|Royal Hallamshire Hospital|
|Sheffield Teaching Hospitals NHS Foundation Trust|
Shown in South Yorkshire
|Location||Glossop Road, Broomhill, Sheffield, South Yorkshire, England|
|Care system||NHS England|
|Other links||List of hospitals in England|
The Royal Hallamshire Hospital is a general and teaching hospital located in Sheffield, South Yorkshire, England. It is in the city's West End, facing Glossop Road and close to the main campus of University of Sheffield and the Collegiate Crescent campus of Sheffield Hallam University. The hospital is run by the Sheffield Teaching Hospitals NHS Foundation Trust.
The hospital, which replaced both the Sheffield Royal Hospital and the Sheffield Royal Infirmary, was designed by Adams, Holden and Pearson and built in two phases; the first phase, a three-storey out-patients department was completed in 1971. The second phase, the main building, was opened by the Prince of Wales in 1978. The main building was designed as three main interlinked buildings, the most significant being the monolithic 21-storey concrete structure, which remains the third highest in Sheffield after St Paul's Tower and the Arts Tower. It was designed with the rear part of the building overhanging a service road.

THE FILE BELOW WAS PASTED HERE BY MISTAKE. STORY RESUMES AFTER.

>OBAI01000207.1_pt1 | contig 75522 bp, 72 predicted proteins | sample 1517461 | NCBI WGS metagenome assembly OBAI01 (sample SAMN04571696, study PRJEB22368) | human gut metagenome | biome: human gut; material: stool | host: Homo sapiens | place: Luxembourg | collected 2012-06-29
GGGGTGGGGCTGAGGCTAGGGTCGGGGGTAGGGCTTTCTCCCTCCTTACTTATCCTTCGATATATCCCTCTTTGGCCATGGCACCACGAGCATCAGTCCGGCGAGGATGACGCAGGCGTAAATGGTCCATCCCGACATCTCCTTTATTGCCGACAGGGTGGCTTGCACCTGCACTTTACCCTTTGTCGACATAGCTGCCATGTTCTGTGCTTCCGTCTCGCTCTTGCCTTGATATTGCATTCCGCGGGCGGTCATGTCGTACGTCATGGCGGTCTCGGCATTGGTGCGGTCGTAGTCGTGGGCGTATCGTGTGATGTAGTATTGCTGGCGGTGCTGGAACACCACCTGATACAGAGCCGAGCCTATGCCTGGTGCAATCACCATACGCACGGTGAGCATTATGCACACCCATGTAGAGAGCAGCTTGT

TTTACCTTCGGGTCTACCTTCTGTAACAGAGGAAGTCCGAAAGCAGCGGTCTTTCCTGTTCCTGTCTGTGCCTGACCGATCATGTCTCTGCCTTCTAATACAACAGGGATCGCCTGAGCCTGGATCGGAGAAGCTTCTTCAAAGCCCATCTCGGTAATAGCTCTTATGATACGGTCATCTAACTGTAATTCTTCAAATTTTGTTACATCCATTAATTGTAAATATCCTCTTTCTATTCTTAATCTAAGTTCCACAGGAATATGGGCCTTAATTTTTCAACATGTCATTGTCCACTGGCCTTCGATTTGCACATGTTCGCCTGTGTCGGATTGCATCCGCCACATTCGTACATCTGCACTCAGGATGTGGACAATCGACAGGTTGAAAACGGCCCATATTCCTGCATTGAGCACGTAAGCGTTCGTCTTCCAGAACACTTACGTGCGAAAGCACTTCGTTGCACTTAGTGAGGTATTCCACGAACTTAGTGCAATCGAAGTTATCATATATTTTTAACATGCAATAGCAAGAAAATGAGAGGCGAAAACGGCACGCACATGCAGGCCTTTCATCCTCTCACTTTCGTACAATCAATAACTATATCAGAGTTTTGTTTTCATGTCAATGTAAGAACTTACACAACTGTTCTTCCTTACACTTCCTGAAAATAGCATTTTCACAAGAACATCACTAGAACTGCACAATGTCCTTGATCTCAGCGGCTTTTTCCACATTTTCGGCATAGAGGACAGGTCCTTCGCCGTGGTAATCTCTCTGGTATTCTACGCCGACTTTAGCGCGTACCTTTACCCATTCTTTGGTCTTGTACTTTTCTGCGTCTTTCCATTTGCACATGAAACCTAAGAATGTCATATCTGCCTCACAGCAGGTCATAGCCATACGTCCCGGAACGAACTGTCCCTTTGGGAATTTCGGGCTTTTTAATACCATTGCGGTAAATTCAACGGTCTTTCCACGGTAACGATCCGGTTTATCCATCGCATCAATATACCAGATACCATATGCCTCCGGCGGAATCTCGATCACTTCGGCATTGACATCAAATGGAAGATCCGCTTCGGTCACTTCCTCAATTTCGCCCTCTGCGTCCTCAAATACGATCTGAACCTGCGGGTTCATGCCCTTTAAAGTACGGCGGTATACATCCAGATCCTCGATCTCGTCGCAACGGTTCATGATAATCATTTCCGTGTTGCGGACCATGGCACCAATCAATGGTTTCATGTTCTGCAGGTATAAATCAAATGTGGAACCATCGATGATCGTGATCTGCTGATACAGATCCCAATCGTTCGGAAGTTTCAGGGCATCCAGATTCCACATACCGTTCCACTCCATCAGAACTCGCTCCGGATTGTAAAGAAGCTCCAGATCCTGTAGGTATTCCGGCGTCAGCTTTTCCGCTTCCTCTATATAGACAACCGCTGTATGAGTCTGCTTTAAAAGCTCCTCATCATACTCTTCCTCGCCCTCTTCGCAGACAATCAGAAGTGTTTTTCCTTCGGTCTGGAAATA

Operation of the hospital was transferred from the Sheffield Health Authority (dissolved on 1 April 1992) to the newly created Central Sheffield University Hospitals NHS Trust on 1 November 1991. On 1 April 2001, the Central Sheffield University Hospitals NHS Trust merged with the Northern General Hospital NHS Trust to create the Sheffield Teaching Hospitals NHS Trust, which was later awarded Foundation status on 1 July 2004.
The Jessop Wing, which replaced the Jessop Hospital for Women as a provider of maternity and gynecology services, was designed by the George Trew Dunn Partnership and opened by the Earl of Scarbrough, Lord Lieutenant of South Yorkshire in 2001.
Most non-emergency departments are represented in the hospital, although accident and emergency cases are handled by the Northern General Hospital, on the north side of the city. It has 14 operating theatres and it provides training for both Sheffield Hallam University and the University of Sheffield. It contains one of the United Kingdom's largest departments of infectious diseases and tropical medicine, which includes one of the country's HCID (High Consequence Infectious Diseases) units for looking after ebola cases and other very serious infectious illnesses.